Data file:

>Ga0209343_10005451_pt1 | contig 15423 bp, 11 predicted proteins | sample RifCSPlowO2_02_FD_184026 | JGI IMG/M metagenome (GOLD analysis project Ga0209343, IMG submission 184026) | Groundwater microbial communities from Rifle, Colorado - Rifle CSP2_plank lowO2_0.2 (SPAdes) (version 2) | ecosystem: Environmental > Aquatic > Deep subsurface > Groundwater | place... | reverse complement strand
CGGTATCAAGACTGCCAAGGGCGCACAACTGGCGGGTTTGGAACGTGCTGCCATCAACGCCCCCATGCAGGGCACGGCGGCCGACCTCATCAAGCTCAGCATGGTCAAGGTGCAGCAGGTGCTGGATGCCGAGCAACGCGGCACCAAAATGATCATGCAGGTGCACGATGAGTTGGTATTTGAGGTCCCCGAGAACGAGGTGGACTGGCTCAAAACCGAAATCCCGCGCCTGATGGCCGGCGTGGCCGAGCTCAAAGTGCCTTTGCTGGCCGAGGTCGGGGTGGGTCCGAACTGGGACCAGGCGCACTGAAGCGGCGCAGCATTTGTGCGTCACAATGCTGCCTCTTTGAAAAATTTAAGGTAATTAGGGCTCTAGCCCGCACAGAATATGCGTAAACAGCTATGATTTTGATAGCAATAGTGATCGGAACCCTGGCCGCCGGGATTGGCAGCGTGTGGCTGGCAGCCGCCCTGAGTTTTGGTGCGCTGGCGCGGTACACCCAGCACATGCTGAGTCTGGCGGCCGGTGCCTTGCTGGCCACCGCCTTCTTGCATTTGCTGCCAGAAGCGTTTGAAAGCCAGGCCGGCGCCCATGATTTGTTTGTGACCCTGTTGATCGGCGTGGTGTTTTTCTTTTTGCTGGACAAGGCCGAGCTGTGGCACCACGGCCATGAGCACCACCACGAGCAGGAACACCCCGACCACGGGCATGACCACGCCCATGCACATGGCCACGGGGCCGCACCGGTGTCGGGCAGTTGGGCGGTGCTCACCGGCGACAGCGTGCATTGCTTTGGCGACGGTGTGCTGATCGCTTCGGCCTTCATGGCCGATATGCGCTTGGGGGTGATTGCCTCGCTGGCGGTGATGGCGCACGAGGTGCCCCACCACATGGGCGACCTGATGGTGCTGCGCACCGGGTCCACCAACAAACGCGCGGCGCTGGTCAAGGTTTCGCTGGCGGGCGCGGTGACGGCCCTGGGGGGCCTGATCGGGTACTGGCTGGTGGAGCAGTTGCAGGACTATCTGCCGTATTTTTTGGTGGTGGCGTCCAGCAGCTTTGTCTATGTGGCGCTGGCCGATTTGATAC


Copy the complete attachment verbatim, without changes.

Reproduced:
>Ga0209343_10005451_pt1 | contig 15423 bp, 11 predicted proteins | sample RifCSPlowO2_02_FD_184026 | JGI IMG/M metagenome (GOLD analysis project Ga0209343, IMG submission 184026) | Groundwater microbial communities from Rifle, Colorado - Rifle CSP2_plank lowO2_0.2 (SPAdes) (version 2) | ecosystem: Environmental > Aquatic > Deep subsurface > Groundwater | place... | reverse complement strand
CGGTATCAAGACTGCCAAGGGCGCACAACTGGCGGGTTTGGAACGTGCTGCCATCAACGCCCCCATGCAGGGCACGGCGGCCGACCTCATCAAGCTCAGCATGGTCAAGGTGCAGCAGGTGCTGGATGCCGAGCAACGCGGCACCAAAATGATCATGCAGGTGCACGATGAGTTGGTATTTGAGGTCCCCGAGAACGAGGTGGACTGGCTCAAAACCGAAATCCCGCGCCTGATGGCCGGCGTGGCCGAGCTCAAAGTGCCTTTGCTGGCCGAGGTCGGGGTGGGTCCGAACTGGGACCAGGCGCACTGAAGCGGCGCAGCATTTGTGCGTCACAATGCTGCCTCTTTGAAAAATTTAAGGTAATTAGGGCTCTAGCCCGCACAGAATATGCGTAAACAGCTATGATTTTGATAGCAATAGTGATCGGAACCCTGGCCGCCGGGATTGGCAGCGTGTGGCTGGCAGCCGCCCTGAGTTTTGGTGCGCTGGCGCGGTACACCCAGCACATGCTGAGTCTGGCGGCCGGTGCCTTGCTGGCCACCGCCTTCTTGCATTTGCTGCCAGAAGCGTTTGAAAGCCAGGCCGGCGCCCATGATTTGTTTGTGACCCTGTTGATCGGCGTGGTGTTTTTCTTTTTGCTGGACAAGGCCGAGCTGTGGCACCACGGCCATGAGCACCACCACGAGCAGGAACACCCCGACCACGGGCATGACCACGCCCATGCACATGGCCACGGGGCCGCACCGGTGTCGGGCAGTTGGGCGGTGCTCACCGGCGACAGCGTGCATTGCTTTGGCGACGGTGTGCTGATCGCTTCGGCCTTCATGGCCGATATGCGCTTGGGGGTGATTGCCTCGCTGGCGGTGATGGCGCACGAGGTGCCCCACCACATGGGCGACCTGATGGTGCTGCGCACCGGGTCCACCAACAAACGCGCGGCGCTGGTCAAGGTTTCGCTGGCGGGCGCGGTGACGGCCCTGGGGGGCCTGATCGGGTACTGGCTGGTGGAGCAGTTGCAGGACTATCTGCCGTATTTTTTGGTGGTGGCGTCCAGCAGCTTTGTCTATGTGGCGCTGGCCGATTTGATAC